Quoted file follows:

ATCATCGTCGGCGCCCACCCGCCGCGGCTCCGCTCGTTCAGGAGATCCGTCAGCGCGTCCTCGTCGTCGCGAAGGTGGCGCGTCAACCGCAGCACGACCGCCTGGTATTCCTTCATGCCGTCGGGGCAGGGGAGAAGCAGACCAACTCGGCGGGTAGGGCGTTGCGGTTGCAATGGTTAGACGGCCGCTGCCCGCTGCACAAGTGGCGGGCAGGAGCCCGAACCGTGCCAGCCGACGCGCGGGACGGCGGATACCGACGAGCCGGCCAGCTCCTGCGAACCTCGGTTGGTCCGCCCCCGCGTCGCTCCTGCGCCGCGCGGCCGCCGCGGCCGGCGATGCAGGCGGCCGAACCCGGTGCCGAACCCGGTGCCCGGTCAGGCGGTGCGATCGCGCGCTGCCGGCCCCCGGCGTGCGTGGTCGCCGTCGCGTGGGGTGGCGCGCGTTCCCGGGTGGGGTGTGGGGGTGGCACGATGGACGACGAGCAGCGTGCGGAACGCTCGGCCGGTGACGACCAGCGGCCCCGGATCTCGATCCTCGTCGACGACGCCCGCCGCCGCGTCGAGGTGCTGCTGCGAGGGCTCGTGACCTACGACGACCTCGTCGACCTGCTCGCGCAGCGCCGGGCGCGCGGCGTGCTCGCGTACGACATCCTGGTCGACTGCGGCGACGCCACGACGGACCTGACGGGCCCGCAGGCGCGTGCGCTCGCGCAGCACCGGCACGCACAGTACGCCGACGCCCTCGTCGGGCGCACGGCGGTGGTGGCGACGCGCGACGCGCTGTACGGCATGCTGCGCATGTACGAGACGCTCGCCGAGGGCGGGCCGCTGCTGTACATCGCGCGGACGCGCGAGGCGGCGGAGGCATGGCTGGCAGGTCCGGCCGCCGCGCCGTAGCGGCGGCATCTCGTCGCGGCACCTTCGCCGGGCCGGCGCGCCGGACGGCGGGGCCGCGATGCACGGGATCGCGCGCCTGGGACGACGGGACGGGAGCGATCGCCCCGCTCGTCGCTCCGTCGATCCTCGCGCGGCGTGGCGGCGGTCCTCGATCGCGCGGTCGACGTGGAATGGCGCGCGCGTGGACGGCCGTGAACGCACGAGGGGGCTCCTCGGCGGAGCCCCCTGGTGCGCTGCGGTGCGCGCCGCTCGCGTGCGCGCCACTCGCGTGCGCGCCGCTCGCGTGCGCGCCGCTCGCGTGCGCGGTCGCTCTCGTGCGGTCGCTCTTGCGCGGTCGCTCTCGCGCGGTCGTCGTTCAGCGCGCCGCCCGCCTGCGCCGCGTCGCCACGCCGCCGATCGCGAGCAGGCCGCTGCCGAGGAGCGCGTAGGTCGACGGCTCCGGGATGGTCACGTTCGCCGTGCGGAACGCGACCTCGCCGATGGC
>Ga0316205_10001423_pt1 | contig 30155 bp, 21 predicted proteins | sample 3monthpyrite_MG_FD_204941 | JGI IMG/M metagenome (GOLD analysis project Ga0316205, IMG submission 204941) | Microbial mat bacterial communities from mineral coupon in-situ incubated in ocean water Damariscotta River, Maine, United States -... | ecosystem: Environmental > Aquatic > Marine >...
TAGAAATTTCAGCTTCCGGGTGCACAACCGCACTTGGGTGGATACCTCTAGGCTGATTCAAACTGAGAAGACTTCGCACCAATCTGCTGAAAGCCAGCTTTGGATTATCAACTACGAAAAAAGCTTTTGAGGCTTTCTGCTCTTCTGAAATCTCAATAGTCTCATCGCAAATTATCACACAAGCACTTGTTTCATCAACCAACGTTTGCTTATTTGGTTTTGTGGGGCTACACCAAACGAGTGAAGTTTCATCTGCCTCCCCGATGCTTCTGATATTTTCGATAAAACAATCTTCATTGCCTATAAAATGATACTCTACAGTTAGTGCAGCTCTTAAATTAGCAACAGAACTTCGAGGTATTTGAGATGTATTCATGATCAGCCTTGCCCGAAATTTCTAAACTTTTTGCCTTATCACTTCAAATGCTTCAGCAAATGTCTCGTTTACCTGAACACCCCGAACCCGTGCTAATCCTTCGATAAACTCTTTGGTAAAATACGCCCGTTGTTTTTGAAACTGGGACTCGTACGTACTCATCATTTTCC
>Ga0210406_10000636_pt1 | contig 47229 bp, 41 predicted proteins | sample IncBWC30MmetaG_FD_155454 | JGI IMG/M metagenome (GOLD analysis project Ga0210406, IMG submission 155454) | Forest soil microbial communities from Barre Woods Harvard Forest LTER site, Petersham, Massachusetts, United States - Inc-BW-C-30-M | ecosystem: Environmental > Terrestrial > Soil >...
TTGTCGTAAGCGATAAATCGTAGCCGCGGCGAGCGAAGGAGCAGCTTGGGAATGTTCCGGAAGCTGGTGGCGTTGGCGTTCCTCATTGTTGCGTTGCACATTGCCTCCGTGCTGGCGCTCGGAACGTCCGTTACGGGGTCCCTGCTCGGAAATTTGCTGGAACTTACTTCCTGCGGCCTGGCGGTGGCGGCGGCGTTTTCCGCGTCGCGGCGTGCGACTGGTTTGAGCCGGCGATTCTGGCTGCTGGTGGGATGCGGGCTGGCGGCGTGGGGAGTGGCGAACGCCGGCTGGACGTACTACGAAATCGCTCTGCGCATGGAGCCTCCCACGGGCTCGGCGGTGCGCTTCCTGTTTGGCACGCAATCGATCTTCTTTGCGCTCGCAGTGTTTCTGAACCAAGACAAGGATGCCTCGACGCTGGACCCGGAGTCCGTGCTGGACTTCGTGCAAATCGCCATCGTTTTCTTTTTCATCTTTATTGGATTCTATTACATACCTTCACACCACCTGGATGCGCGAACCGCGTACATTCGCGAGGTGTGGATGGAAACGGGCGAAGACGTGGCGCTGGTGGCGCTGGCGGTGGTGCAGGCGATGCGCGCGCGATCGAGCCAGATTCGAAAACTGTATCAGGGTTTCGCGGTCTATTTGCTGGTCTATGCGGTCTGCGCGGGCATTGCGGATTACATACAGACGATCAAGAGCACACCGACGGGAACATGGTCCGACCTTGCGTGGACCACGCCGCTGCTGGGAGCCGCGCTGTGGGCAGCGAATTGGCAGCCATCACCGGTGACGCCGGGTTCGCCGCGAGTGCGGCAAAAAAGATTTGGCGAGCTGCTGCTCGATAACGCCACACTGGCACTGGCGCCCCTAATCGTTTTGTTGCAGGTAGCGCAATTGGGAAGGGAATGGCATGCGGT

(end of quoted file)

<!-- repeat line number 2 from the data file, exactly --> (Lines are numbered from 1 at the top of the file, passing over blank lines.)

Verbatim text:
>Ga0316205_10001423_pt1 | contig 30155 bp, 21 predicted proteins | sample 3monthpyrite_MG_FD_204941 | JGI IMG/M metagenome (GOLD analysis project Ga0316205, IMG submission 204941) | Microbial mat bacterial communities from mineral coupon in-situ incubated in ocean water Damariscotta River, Maine, United States -... | ecosystem: Environmental > Aquatic > Marine >...